Over this time we have evolved a human needs framework to help us custom design financial services for the communities we work with. So, you could say we are humanising financial services and more importantly the Fintech space.
Q: Brilliant, thanks very much for sharing that. And so, the next question is, and I realize you touched on aspects of this already, but what do you believe is the core value that Bizgees creates, for both your ‘customers and clients’ and also for the region or society? Specifically, if this value can be expressed in terms of specific outcomes you're achieving? So, if you're tracking your outcomes, is it possible for you to potentially share that data with WPI?
A: Sure, we can break this down by stakeholders . One stakeholder is the refugee community in northern Pakistan, the Swat Valley. Their focus is on the women, artisans, who want to earn a living, but they can't leave their home, or they have other cultural constraints on being economically active, basically. We work with them to support them in working with designers in this part of the world. The outcome is women have access to work, and it is paid work that pays above the going rate. This isn't a poverty reduction program. This is a heritage preservation program. They have a high-end expertise in artisanship. Embroidery from that region, top-end embroidery, has a really strong global reputation that's been dying out over the years. We're trying to bring that back, trying to resurrect it. This way, it helps them with their identities and heritage as well, but also helps them earn a living, doing what they've done for centuries.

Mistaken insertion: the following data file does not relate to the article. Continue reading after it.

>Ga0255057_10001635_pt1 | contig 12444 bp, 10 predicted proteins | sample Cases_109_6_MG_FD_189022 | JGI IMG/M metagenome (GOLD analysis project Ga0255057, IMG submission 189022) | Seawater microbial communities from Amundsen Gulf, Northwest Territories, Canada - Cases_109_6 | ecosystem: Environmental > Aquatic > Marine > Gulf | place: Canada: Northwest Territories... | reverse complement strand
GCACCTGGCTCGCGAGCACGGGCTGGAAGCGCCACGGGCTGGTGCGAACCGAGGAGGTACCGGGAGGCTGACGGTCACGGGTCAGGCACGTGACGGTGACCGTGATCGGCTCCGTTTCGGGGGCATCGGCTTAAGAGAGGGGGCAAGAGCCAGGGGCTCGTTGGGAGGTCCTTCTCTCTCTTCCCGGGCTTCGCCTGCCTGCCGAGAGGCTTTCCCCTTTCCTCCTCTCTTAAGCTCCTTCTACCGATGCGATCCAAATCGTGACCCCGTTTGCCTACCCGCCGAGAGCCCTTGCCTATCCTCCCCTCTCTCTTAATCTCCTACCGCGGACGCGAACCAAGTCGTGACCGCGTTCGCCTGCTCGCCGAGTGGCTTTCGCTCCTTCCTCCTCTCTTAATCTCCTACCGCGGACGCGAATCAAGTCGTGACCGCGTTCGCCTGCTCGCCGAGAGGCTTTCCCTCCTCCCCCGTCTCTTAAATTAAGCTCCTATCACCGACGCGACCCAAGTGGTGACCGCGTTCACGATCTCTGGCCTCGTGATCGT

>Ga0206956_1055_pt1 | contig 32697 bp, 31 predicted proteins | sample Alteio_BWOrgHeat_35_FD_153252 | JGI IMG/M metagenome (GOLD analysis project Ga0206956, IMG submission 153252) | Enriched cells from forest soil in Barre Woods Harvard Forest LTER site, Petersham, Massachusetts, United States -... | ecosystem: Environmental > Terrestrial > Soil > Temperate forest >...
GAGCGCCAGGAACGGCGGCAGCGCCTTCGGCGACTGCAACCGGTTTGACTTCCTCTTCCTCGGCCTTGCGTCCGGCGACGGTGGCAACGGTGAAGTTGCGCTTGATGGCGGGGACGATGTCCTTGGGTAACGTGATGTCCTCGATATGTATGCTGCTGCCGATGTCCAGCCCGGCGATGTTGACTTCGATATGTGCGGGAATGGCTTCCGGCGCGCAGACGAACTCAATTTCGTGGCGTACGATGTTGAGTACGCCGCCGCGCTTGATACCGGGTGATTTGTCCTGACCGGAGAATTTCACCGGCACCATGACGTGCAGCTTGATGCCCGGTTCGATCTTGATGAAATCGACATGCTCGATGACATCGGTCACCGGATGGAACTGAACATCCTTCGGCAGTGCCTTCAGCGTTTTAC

The second stakeholders are the refugees in Uganda, Cameroon, and Kenya. Through our delivery partners, we help them set up micro businesses. They receive training, inventory to set up their businesses, and business mentoring to set up successful micro businesses. This way, each of the refugees that passes through that process have training to be entrepreneurs. Even if their current businesses don't work, they still have the training, as entrepreneurs, and have the experience of what it means to set up a business. They can set up a second one, a third one, and this lowers the risk of failure. So that's the second one.
The third stakeholders are our volunteers who are based in the developed world. These are standard professionals looking to upskill and reskill themselves. If you've heard of how AI is changing the job market, how professionals, globally, feel threatened by technology and technological innovation; our volunteer program supports them in terms of upskilling themselves and reskilling themselves, and gives them the opportunity to learn a new skill, while they’re still in their old jobs. They don’t have to give up work, they just put in 6 to 8 hours a week with us, and in a period of time they learn new skills. So those are our third stakeholders.